Pudendal nerve stimulation appears effective in neurogenic OAB

September 2, 2005

Pudendal nerve stimulation, using a pudendal percutaneous implant under neurophysiologic guidance, appears effective in treating neurogenic overactive bladder, Italian researchers reported Thursday.

Pudendal nerve stimulation, using a pudendal percutaneous implant under neurophysiologic guidance, appears effective in treating neurogenic overactive bladder, Italian researchers reported Thursday.

The average number of urinary incontinence episodes decreased from seven to 2.6 during the study`s screening phase in patients receiving chronic pudendal nerve stimulation, said Michele Spinelli, MD, a physician in the spinal unit at Niguarda Hospital in Milan, Twenty-nine patients with urge incontinence became continent during the screening phase.

The implant procedure is done under local anesthesia and allows researchers to check responses of sacral area dysfunctions. Subjects included 14 men and 22 women (mean age, 35 years). All patients in the study were neurogenic and presented with a variety of conditions, including spina bifida, transverse myelitis, and vascular myelopathy.

Twenty of the 36 subjects first underwent invasive sacral neuromodulation staged implant with tined lead (SNM), while 16 patients underwent chronic pudendal nerve stimulation using the same system. Of the 20 who first underwent SNM, nine had worsening symptoms, and 11 had no success at all. Patients completed neurophysiologic and urodynamic evaluation at baseline and at follow-up. They completed a bowel and voiding diary for 7 days.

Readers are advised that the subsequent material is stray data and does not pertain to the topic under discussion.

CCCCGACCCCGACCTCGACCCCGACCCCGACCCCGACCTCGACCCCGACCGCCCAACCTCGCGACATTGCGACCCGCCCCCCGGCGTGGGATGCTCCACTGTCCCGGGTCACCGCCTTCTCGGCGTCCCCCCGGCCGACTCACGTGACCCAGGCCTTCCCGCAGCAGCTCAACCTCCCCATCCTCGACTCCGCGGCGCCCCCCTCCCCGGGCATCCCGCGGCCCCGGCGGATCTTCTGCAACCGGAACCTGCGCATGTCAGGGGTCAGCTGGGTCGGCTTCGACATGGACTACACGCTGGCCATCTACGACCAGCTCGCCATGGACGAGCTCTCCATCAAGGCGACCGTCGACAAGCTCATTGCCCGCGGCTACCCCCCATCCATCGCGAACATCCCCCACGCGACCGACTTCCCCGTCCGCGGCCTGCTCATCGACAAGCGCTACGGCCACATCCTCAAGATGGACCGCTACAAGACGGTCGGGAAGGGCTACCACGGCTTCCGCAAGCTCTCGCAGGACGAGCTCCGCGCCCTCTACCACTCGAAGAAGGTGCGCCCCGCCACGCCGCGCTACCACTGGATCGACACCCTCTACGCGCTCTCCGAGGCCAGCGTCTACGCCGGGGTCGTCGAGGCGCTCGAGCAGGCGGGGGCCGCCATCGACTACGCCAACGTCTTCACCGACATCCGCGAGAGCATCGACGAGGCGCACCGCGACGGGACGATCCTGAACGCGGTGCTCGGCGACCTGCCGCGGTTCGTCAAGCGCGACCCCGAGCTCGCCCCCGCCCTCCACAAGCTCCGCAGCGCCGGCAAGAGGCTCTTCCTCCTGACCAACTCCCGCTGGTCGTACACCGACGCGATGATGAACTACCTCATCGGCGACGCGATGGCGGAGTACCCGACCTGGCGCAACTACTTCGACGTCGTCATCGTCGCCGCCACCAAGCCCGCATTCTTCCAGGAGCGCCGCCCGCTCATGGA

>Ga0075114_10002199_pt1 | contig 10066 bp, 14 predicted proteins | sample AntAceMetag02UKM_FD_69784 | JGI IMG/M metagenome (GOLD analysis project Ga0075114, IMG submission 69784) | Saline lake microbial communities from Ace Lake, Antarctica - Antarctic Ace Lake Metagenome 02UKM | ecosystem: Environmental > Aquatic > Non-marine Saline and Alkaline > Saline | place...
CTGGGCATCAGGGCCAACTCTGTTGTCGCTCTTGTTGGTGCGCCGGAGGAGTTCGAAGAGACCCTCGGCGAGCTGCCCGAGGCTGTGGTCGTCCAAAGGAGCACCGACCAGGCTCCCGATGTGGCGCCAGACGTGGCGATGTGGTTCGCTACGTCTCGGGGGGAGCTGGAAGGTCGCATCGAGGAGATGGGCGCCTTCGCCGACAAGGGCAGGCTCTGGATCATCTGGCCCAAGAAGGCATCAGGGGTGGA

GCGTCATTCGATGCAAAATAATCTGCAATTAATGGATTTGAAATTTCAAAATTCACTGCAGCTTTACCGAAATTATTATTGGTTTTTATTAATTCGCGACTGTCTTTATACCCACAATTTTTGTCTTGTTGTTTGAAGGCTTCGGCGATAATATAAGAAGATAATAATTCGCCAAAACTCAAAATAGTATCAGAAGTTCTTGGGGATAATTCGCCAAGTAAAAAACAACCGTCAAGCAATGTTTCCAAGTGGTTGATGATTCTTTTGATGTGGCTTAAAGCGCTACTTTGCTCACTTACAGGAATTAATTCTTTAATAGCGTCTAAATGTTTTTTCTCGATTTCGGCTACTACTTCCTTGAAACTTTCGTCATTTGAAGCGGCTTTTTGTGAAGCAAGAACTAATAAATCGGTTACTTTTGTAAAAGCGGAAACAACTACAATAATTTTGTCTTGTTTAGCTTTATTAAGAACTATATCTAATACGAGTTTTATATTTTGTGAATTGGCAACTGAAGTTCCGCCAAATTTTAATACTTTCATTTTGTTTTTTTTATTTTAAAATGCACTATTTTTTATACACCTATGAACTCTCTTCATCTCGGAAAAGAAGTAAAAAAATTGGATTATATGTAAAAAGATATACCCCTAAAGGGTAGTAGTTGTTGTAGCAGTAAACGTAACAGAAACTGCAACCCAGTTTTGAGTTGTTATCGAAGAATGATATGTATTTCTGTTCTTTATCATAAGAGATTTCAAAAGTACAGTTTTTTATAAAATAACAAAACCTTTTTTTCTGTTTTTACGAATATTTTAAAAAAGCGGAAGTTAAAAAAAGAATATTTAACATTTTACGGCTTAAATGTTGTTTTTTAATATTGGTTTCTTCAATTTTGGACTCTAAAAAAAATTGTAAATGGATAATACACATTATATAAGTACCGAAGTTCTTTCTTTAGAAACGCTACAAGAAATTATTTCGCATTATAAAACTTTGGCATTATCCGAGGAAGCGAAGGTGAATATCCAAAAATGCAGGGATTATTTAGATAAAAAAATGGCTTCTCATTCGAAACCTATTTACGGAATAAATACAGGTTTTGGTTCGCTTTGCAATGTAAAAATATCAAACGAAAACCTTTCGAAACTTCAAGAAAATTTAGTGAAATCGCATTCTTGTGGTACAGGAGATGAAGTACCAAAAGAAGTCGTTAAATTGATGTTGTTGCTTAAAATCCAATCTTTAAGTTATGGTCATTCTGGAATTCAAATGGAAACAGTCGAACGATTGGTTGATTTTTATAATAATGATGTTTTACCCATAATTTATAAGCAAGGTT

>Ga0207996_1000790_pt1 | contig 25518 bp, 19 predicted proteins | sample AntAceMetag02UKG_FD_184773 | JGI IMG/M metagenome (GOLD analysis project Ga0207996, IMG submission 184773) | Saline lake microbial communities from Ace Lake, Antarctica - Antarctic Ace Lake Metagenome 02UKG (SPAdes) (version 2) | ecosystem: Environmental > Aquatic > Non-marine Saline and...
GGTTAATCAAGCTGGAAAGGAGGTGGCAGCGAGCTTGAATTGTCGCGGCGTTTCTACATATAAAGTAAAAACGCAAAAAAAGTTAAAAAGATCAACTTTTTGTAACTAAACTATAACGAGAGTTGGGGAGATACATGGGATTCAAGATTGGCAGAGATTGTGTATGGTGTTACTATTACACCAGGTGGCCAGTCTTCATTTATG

At follow-up of 21 months, 17 were dry using self-catheterization for voiding, two patients used catheterization twice a day, and 15 voided without a catheter.

"The procedure has not only an effect on bladder function, but also on erection and bowel function," Dr. Spinelli noted. "If you stimulate this target [the sacrum], it has an effect on other areas."

Seven males reported an increase in mean International Index Erectile Function score from 32% to 79%, consequently reducing their use of oral drugs for erection. Researchers plan a larger study involving multiple centers to confirm their results.